Oregon Supreme Court ruling is a Win for CJRC
The Oregon Supreme Court ruled that private medical entities operating in jails must follow state public accommodations laws.
In early June, the Oregon Supreme Court ruled that private medical providers in jails are subject to state public accommodation laws, which prohibit discrimination based on a number of protected class statuses, such as race, color, religion, sex, sexual orientation, national origin, disability, marital status, or age (above 18). The ruling was a major victory for the Criminal Justice Reform Clinic (CJRC), who helped advocate for it.
The Ninth Circuit, which has jurisdiction over Alaska, Arizona, California, Guam, Hawaii, Idaho, Montana, Nevada, the Northern Mariana Islands, Oregon, and Washington, asked the Oregon Supreme Court to determine if private entities are subject to state public accommodation laws to help resolve the plaintiff’s appeal in a class action lawsuit which originated in Oregon. In the federal case, people who use American Sign Language (ASL) sought relief when a private medical provider failed to use an ASL interpreter resulting in harmful healthcare decisions for their ASL patients.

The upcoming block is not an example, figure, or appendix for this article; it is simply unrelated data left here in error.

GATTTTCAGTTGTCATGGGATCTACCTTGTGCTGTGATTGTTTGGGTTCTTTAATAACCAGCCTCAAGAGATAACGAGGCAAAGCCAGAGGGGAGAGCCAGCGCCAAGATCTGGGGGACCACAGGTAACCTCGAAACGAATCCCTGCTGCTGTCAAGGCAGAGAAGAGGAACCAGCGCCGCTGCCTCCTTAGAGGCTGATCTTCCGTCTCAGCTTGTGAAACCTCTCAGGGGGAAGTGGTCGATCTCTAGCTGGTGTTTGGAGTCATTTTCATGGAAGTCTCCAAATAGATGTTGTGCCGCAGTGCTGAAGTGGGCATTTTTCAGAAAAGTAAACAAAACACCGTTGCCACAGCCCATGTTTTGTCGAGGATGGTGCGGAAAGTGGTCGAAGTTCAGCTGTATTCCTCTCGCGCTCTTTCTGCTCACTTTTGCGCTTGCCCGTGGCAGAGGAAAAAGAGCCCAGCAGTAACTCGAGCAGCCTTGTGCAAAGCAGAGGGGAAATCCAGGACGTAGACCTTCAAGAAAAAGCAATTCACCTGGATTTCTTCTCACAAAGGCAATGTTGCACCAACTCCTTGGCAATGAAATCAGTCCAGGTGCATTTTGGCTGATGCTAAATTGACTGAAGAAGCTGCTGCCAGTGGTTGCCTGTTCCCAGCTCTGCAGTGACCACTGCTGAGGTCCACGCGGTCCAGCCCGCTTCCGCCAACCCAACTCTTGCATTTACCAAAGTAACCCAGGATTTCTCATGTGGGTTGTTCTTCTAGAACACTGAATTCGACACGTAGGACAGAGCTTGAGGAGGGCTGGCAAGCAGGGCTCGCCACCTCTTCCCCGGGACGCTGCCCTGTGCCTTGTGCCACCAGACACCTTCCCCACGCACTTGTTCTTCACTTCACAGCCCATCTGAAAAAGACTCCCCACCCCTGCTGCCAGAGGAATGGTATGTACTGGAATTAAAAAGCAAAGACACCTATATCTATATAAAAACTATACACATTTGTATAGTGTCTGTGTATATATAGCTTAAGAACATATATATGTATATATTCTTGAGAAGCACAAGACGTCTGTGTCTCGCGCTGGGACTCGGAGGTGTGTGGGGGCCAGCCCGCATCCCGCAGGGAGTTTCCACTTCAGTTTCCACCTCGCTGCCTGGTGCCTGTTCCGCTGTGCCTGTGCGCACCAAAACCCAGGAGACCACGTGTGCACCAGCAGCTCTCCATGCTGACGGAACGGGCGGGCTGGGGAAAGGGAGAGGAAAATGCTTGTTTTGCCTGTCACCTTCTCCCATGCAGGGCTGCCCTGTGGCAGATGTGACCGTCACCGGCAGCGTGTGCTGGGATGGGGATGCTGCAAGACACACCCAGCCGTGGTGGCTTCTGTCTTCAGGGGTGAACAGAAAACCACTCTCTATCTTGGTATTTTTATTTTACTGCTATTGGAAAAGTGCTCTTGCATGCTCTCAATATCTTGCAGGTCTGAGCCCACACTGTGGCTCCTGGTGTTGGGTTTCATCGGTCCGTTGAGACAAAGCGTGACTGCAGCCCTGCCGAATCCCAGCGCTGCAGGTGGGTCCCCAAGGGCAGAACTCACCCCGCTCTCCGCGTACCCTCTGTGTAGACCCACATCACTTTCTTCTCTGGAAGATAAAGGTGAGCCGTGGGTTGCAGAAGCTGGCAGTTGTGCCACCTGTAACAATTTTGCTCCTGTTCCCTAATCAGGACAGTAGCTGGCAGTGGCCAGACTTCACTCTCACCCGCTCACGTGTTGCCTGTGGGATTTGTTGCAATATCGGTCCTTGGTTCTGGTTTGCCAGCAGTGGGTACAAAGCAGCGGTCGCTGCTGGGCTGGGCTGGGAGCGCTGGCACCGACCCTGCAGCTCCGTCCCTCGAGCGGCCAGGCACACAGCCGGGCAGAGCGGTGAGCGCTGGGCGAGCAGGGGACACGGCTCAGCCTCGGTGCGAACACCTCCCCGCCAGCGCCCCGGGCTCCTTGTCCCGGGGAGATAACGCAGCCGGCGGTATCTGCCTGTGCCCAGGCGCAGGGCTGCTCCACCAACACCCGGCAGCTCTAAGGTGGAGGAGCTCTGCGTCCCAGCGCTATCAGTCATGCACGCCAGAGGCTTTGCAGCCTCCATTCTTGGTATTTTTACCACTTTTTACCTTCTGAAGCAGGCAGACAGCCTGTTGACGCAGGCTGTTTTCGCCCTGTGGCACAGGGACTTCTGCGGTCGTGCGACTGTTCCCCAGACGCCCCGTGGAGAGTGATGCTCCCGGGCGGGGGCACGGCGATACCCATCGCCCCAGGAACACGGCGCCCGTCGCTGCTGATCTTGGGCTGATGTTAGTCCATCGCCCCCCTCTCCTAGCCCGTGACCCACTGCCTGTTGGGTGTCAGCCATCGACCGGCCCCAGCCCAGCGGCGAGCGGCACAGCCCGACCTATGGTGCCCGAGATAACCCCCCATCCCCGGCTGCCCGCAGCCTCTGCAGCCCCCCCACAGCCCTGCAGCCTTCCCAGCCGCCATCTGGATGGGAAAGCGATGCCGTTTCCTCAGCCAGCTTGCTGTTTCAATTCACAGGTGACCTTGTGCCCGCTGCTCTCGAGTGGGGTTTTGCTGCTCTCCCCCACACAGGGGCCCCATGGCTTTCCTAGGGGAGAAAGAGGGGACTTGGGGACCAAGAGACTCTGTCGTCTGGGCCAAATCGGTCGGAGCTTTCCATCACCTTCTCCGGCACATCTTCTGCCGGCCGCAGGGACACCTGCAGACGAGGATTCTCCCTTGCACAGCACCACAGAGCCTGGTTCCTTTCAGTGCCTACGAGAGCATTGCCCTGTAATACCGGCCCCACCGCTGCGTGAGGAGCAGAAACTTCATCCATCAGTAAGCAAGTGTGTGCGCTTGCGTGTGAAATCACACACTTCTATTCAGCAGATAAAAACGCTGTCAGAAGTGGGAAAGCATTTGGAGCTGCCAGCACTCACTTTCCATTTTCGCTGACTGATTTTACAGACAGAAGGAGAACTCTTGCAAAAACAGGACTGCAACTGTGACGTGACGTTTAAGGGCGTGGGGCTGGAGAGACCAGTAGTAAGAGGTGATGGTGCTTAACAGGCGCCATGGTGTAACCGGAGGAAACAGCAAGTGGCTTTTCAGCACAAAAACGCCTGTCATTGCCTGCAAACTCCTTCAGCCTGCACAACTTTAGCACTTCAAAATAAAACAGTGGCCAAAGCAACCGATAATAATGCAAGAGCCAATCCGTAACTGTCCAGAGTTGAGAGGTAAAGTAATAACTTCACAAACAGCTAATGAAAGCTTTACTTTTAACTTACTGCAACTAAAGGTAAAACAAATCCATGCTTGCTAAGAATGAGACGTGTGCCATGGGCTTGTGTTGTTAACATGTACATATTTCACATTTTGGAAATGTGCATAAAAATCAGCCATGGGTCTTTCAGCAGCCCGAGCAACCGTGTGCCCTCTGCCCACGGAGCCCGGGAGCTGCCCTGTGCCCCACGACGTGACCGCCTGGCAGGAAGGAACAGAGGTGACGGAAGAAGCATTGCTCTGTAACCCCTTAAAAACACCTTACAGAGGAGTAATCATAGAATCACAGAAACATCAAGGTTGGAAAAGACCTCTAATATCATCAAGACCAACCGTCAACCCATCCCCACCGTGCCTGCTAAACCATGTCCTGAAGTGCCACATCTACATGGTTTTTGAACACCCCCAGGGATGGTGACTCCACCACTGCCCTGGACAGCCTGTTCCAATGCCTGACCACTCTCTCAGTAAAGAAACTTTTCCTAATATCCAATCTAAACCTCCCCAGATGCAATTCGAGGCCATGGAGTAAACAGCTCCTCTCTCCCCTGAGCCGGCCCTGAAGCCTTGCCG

CJRC combined forces with the MacArthur Justice Center, Disability Rights Oregon and the ACLU of Oregon to file an amicus curiae brief explaining to the Oregon Supreme Court why it should rule that private medical providers in jails must comply with Oregon law that prohibits discrimination in places of public accommodation. In the brief, CJRC also highlighted the often deadly consequences of for-profit medical care in jails and prisons with several in-depth and graphic descriptions of people who were not cared for appropriately in the for-profit system.
Professor Aliza Kaplan, Director of CJRC, emphasized the importance of the ruling, stating “people who are incarcerated, like all Oregonians, deserve the right to be treated equally and fairly when receiving healthcare. This ruling is a critical step towards holding private healthcare companies accountable. I applaud the Oregon Supreme Court for recognizing that these companies are not above the law.”